|New on Adwords|
Is good to use the same keys?
hey guys, sorry for my dumb question but, is ok to broad, phrase and exact keyword?
hope someone undestand me :)
If you are going to use broadmatch, be sure to eliminate as many false matches as possible by using keyword tools and common sense to exclude impressions / clicks on non-qualified searches.
Yes, it's ok to use broad, phrase, and exact match equivalents of the same keyword. In fact, there are quite a few people on this forum who advise doing it with all your keywords at the start of a campaign to see which combinations work best.
ok, thanks i already spend 100$ and 0 sales, im promoting some adult affiliates :(
i think that adwords is not for me!
Adult is tough. Don't give up yet. No one makes a fortune right out of the gate.
Read, read, read and research. I went 2 months either losing money or breaking even until I figured out the "secret" 1
Hard work and experimentation
Back to your original statement. Your question is not dumb by a longshot. Many, many advertisers have no idea about the different matching types and how to use them. The fact that you're even aware of them shows you've taken some of your time to do that invaluable research.
I'm going to branch away from the veryreasonable advice that you received about how people use all match types for the same words/phrases to gauge performance. BTW, never use a 1 word phrase match - think about that one :)
My question has been touched on today tangentially by a couple of posters and I've never gotten a definitive answer for it. I think each time I brought it up, I complicated the scenario to such a point that it didn't invite a yes or no response.
It has been said, just recently too by AWA, that a broad or phrase match will generally start out as exact until it "proves" itself in the context of an exact match before it is tried out with other keywords.
Now if one uses all 3 match types on the same keyword/phrase won't the exact match pick up all the searches? If so, the broad version will never get a chance to accrue impressions/clicks.
The only two reasons I can think of why this would not be true is:
- Keywords become broader because of the search results of ALL advertisers for that keyword, not just your personal history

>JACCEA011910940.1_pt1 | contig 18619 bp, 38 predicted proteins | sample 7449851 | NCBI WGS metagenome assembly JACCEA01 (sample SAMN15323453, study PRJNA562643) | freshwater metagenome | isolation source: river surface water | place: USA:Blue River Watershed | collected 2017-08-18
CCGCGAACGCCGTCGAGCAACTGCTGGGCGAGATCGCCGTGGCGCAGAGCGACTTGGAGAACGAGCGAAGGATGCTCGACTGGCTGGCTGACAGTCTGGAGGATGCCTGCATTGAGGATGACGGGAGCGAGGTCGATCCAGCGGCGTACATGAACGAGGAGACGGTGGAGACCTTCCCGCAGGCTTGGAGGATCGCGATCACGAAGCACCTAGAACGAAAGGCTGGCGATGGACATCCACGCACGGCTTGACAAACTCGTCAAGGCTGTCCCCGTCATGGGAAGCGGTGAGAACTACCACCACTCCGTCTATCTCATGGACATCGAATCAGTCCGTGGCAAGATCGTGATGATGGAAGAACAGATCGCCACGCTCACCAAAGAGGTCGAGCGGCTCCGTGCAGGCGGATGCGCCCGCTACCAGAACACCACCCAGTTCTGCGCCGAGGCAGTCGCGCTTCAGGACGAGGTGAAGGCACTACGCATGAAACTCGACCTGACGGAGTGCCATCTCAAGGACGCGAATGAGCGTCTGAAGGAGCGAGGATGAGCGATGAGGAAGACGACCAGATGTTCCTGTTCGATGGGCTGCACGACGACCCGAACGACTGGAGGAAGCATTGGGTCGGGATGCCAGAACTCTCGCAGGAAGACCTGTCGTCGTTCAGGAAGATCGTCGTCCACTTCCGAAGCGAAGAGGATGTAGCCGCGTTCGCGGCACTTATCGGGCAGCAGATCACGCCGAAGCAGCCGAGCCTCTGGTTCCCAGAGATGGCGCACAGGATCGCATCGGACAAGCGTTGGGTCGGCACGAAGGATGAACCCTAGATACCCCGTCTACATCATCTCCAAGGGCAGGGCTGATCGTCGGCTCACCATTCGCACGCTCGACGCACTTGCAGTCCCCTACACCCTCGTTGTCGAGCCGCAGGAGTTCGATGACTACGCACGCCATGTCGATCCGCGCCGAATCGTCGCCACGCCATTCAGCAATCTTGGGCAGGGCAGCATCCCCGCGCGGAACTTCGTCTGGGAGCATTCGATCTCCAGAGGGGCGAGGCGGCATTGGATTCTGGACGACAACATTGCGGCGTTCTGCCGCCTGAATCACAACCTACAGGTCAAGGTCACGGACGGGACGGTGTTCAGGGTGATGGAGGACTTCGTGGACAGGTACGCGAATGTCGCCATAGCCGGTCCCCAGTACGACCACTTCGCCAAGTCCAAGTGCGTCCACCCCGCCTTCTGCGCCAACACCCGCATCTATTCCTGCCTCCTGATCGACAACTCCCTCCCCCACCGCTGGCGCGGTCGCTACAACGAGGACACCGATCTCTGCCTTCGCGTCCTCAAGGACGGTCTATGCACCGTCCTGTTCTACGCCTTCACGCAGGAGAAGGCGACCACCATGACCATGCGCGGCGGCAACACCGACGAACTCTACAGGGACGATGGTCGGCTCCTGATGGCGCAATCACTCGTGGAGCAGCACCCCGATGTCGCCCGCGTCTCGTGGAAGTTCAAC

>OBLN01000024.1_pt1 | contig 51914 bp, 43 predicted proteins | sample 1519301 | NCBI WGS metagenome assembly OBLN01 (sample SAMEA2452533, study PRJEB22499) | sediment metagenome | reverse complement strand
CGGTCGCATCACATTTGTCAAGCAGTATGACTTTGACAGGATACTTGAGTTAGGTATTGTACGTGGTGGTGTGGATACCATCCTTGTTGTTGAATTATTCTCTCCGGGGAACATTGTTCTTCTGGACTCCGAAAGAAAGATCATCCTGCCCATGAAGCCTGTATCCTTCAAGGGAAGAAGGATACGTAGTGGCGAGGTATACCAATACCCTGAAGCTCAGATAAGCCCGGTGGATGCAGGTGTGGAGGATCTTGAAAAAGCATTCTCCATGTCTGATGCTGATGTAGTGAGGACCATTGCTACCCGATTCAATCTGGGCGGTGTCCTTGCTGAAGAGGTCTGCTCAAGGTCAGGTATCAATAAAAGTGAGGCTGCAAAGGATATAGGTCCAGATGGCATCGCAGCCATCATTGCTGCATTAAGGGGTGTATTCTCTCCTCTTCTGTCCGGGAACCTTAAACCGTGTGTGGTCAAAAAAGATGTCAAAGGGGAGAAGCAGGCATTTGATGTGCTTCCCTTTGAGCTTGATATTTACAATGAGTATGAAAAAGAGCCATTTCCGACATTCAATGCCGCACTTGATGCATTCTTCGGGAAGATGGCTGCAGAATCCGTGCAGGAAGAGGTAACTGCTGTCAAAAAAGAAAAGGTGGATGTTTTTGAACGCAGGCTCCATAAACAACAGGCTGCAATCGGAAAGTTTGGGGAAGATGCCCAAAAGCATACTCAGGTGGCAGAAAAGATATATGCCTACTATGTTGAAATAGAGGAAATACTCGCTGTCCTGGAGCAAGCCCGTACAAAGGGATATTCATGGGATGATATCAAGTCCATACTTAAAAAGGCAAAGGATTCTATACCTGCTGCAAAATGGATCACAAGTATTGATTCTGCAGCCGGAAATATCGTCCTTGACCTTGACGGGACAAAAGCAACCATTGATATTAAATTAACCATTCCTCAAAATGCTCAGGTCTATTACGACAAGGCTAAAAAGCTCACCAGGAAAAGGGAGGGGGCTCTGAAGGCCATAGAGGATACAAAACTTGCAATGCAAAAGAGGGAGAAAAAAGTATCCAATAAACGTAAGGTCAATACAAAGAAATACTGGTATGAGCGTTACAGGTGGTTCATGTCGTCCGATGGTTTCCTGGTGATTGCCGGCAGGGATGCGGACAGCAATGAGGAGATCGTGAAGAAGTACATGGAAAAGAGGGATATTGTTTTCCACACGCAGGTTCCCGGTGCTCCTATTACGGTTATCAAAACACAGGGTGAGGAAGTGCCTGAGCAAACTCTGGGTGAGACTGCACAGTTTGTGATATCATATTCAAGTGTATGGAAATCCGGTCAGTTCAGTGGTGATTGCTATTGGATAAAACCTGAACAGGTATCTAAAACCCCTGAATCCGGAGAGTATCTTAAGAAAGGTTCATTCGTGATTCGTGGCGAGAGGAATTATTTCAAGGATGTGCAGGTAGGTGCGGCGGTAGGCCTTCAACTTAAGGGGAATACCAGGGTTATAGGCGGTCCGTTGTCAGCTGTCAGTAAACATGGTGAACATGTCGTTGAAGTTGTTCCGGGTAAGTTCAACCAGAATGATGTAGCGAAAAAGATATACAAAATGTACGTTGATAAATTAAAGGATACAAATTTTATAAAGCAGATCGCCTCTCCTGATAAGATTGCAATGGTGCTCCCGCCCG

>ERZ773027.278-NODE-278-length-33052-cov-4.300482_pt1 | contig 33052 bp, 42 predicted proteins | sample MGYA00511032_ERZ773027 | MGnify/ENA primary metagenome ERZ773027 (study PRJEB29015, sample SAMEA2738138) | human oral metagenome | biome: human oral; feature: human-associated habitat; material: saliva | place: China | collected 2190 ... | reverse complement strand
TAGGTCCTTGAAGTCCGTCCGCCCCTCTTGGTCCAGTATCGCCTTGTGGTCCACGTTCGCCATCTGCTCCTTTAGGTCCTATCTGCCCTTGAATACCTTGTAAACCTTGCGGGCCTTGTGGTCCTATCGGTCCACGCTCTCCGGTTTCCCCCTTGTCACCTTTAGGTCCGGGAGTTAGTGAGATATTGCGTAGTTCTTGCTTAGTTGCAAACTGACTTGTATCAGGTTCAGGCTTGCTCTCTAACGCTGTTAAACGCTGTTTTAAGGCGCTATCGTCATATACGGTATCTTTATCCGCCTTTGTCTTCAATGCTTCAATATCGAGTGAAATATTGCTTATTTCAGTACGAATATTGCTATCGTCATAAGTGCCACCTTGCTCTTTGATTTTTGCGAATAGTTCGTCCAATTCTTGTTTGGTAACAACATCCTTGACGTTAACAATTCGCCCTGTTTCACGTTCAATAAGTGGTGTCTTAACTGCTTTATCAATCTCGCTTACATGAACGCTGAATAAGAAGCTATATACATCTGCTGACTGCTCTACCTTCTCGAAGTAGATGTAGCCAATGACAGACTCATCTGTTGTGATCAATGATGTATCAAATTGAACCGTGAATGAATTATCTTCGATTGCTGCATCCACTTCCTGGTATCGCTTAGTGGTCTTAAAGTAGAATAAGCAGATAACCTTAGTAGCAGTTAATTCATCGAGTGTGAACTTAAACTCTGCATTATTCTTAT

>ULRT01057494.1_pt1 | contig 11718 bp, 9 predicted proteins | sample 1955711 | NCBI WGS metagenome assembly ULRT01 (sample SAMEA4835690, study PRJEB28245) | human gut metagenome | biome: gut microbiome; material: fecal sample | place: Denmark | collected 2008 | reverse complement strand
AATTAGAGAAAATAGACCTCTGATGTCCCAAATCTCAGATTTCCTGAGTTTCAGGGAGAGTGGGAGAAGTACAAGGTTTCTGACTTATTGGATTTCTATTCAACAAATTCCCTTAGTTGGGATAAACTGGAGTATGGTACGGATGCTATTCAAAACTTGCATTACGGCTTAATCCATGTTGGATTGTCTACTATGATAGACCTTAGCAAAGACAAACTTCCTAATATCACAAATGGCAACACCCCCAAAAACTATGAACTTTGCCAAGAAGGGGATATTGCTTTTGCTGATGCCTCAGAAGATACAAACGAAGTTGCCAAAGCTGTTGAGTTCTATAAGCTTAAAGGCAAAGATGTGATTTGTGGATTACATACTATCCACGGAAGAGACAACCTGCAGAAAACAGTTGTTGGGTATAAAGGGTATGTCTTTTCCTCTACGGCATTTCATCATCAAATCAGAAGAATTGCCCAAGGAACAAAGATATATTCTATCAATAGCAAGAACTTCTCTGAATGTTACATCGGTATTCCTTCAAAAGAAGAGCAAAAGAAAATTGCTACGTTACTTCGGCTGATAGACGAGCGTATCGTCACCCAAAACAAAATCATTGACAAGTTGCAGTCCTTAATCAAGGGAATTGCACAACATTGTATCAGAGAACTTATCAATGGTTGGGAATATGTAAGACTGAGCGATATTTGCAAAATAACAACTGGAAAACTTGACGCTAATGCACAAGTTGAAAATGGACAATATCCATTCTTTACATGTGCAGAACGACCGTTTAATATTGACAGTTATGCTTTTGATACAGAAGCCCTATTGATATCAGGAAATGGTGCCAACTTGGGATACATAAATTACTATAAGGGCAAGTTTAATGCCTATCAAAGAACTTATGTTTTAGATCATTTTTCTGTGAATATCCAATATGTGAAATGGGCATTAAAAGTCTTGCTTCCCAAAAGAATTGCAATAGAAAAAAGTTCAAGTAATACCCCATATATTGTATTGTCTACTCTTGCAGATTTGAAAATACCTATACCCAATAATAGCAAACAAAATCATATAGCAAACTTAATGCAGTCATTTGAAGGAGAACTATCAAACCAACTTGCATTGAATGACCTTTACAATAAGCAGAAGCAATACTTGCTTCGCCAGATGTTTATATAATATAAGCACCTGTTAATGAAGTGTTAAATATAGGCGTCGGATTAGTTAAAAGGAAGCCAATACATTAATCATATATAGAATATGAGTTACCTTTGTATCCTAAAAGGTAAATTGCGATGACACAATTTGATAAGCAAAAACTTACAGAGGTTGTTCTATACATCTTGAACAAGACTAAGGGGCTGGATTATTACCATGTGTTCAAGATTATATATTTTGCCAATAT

- The exact matching within your account that claims your broad terms helps "boost" the broad match version's viability
I'd love to get a verification on these since we know there are advertisers who will show on widget asdf where others won't broad match widget on a search for a widget
The first scenario I suggest may be the less desirable because advertisers like myself often advertise keywords that no one else is likely to ever use, thereby giving me no chance to broaden the match if I use more than one match type.
I recall when I first started in AdWords, I could do elegant things with phrase match like "using widgets" and they would automatically match queries with any manner of modifier on the beginning or the end. Even though no one would search on precisely that (admittedly poor) example, all sorts of sentence like queries might contain it.
Darn, still didn't explain it simply :)
|It has been said, just recently too by AWA, that a broad or phrase match will generally start out as exact until it "proves" itself in the context of an exact match before it is tried out with other keywords. |
To be accurate, I didn't actually say that recently. (At least that I recall.) ;)
What I said is that the AdWords system is designed to show ads for any variations of broad and "phrase match" keywords that are predicted to be relevant to the user. (But it is not designed to show ads for any and all variations, regardless or relevance, simply because they are a variation.)
At one time the system did work essentially as patient2all described it. Currently, however, AdWords will show you right away for all variations which are predicted to be relevant.
And, as mentioned previously, if there's variation which one would like to show on, but is not currently showing on - it's best to add that as a keyword in its own right.